In 1 Sam 13, Saul was the king of Israel. He had reigned 2 years when Jonathan and the thousand men who were with him smote a garrison of the Philistines [1 Sam 13:2-3]. The Philistines retaliated by gathering themselves together to fight with Israel [1 Sam 13:5]. There were 30,000 chariots and 6,000 horsemen and “people as the sand which is on the sea shore in multitude.” That’s a massive army.
1 Sam 13:6 says, “When the men of Israel saw that they were in a strait, (for the people were distressed,)” they hid themselves. 1 Sam 13:7 says that all the people who were with Saul “followed him trembling.”
Notice the two emotions that were driving the men who were in Israel. They were distressed and they were trembling. Distress and fear had gripped them. They were hiding “in caves, and in thickets, and in rocks, and in high places, and in pits,” [1 Sam 13:6]. They were in a mess. Furthermore, some of the Hebrews even defected to the Philistines [1 Sam 14:21].
Not only that, but their king was also afraid. He was afraid because the people were scattered from him and because the Philistines were gathered together against Israel [1 Sam 13:11]. Saul was a man fearing king. Later, in 1 Sam 15:24, Saul admitted, when he disobeyed the Lord, that he feared the people and obeyed their voice. That’s what elected officials often do.
So here were a king who feared his enemy and the people he ruled and a people who were distressed by their enemy and afraid. Neither the king nor the people had any idea how God might help them in this situation. Saul forced himself to offer a sacrifice to the Lord in 1 Sam 13:12, which was a foolish thing to do, according to Samuel [1 Sam 13:13], and cost Saul the kingdom [1 Sam 13:14]. If anything, people make foolish decisions in times like these.
We can learn a great deal from this passage in 1 Sam 13. When people are distressed and fearful, they don’t make rational decisions. They make irrational, emotional decisions. The people went into hiding from the Philistines. Some of the men even defected to the enemy. Saul offered a sacrifice, which he knew, as the king, was something that only a priest could do.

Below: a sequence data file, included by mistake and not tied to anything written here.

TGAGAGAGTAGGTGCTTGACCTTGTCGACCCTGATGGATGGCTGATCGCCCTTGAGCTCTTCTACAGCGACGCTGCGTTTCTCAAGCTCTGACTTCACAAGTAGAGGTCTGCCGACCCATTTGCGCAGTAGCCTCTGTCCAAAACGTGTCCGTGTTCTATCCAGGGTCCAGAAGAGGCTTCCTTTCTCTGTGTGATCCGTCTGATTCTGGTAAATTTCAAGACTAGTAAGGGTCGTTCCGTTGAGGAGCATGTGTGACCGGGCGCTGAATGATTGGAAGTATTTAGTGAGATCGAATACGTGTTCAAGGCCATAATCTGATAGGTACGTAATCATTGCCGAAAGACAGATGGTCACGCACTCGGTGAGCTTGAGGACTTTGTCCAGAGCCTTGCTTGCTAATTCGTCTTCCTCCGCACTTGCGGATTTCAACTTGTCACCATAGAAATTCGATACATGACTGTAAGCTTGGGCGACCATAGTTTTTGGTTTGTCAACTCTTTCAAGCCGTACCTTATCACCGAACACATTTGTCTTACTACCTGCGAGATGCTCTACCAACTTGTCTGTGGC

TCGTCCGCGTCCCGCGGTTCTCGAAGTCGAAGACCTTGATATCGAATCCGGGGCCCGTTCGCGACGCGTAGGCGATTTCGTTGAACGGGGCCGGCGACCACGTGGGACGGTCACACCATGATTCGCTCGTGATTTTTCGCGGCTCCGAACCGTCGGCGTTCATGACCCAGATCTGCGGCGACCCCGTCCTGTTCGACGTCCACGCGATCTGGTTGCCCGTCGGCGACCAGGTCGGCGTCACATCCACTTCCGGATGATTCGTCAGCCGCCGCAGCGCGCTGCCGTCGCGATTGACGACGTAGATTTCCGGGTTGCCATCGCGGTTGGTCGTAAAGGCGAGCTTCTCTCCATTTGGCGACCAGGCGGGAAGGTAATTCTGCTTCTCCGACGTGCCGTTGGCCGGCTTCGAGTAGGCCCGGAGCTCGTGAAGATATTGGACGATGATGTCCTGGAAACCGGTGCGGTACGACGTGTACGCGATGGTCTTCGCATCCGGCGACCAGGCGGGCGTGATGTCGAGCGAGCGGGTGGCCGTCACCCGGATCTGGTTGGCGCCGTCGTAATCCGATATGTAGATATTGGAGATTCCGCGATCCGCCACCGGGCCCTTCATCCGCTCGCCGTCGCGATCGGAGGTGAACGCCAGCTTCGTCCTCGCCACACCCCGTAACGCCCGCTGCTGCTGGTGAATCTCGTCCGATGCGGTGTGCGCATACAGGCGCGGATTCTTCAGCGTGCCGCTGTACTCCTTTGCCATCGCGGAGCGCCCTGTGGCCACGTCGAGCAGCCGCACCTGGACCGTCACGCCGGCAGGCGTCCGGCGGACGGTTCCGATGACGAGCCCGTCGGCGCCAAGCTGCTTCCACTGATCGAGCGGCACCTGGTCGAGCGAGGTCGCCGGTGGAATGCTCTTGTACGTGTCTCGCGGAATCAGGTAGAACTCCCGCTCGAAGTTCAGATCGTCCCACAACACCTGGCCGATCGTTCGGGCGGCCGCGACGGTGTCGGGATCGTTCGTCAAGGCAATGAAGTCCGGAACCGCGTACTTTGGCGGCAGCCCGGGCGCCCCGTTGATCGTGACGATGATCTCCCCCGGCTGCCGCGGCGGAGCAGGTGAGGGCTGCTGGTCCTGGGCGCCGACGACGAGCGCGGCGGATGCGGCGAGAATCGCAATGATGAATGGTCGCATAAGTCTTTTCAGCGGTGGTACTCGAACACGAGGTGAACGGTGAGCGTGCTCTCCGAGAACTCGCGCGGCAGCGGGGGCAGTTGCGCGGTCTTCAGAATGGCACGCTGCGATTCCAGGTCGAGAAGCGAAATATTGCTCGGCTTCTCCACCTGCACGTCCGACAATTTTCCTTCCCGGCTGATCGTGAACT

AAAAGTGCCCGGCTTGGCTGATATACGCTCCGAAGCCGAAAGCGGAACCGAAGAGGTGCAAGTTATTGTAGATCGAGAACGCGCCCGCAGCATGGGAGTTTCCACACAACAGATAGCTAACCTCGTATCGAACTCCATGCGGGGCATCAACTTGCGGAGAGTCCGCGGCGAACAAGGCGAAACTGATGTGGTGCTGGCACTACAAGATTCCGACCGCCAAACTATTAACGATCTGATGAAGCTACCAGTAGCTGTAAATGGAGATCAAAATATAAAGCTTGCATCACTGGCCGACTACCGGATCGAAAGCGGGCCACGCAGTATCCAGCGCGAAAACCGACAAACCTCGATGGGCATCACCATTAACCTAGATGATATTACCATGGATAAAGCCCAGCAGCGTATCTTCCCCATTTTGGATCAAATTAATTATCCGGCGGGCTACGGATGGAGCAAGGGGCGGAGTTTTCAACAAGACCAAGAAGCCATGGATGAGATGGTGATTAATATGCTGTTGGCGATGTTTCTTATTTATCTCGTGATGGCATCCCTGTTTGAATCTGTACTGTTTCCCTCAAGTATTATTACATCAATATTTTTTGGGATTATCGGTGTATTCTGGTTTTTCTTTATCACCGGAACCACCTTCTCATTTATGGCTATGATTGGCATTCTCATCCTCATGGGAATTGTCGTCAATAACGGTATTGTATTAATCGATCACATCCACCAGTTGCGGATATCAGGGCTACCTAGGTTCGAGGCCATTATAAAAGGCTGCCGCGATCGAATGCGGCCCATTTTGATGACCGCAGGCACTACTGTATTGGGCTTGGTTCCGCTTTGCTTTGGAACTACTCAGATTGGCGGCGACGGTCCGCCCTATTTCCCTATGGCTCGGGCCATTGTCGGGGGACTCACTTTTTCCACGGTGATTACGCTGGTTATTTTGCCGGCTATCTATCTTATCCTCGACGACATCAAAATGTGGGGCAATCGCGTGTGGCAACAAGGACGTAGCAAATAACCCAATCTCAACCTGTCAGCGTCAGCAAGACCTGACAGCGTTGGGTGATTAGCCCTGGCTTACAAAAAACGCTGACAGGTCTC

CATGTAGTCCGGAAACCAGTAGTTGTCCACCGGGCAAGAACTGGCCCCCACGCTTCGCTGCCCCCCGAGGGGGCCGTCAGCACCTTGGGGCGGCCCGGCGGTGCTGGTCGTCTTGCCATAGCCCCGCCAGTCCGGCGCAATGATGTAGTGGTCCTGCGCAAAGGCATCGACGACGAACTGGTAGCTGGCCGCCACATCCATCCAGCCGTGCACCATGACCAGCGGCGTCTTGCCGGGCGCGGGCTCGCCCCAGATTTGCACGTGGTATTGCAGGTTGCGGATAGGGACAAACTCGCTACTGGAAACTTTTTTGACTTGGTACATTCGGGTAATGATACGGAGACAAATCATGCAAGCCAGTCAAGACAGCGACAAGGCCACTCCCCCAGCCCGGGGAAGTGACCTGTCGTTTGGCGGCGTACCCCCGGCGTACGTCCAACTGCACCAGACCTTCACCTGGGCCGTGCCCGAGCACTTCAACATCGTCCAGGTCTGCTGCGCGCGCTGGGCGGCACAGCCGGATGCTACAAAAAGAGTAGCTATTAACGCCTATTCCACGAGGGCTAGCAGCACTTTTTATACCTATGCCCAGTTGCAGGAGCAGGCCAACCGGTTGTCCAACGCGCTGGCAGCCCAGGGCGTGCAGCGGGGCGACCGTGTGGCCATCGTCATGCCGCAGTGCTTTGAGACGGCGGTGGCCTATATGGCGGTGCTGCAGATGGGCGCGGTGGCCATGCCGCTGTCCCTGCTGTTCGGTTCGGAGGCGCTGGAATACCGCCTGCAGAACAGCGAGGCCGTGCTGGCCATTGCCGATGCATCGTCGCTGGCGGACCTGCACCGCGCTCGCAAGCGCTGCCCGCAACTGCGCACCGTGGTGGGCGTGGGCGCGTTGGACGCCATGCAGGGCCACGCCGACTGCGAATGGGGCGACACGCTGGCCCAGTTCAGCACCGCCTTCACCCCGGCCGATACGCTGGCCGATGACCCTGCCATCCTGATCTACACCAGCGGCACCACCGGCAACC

None of these things they did offered them any more protection. None of these things drew them closer to the Lord. None of these things adequately addressed the problem they were facing. None of these things took into account that God had already proven that he would bless Israel in battle against the Philistines [1 Sam 13:3]. They just panicked.
This is what many people in America are feeling right now. They are distressed and they are afraid because of the coronavirus and the measures our federal and state governments are taking in response to the potential spread of this virus. To be panicked, fearful and distressed won’t help you anymore than hiding and sacrificing helped Saul and the men of Israel.
When you are distressed and fearful, you need to get your emotions under control, first. Prov 25:28 says, “He that hath no rule over his own spirit is like a city that is broken down, and without walls.” To get your emotions under control you need to:
- Quit feeding your emotions with the information that distresses you and makes you afraid.
- Read your Bible daily and sufficiently to get comfort and clear instruction from God.
- Pray diligently and thoughtfully until God absolutely directs your next step.
- Quit worrying about the consequences of your next step or what your second step might be.
Then you must follow through on what God shows you to do. You can’t concern yourself with how other people are going to view what God has directed you to do. You must lead out. Jonathan took decisive action when everyone else was scared to death. In 1 Sam 14, he led his armor bearer to attack a garrison of the Philistines. He said, “it may be that the Lord will work for us: for there is no restraint to the Lord to save by many or by few.” By the time they were preparing to attack the garrison, Jonathan said, “the Lord hath delivered them into our hand,” [1 Sam 14:10]. And then when they attacked he said, “the Lord hath delivered them into the hand of Israel,” [1 Sam 14:12]. Notice how his faith grew stronger with each step he took. And yours will, too.
Conclusion: Now is not the time to panic. Now is the time to draw closer to God in prayer and in your Bible and demonstrate how the real people of God handle a crisis. Put your fear and distress aside. Get with God and do what he shows you to do. Help a fellow brother or sister in financial need because of lost wages. Go to the store or the pharmacy for a brother or sister in Christ who can’t get there and handle the crowds or lines. Witness to a neighbor, coworker, classmate, friend, or relative who is distressed and afraid. Pray together with as many of your fellow believers as you can. And remember that your redemption draweth nigh.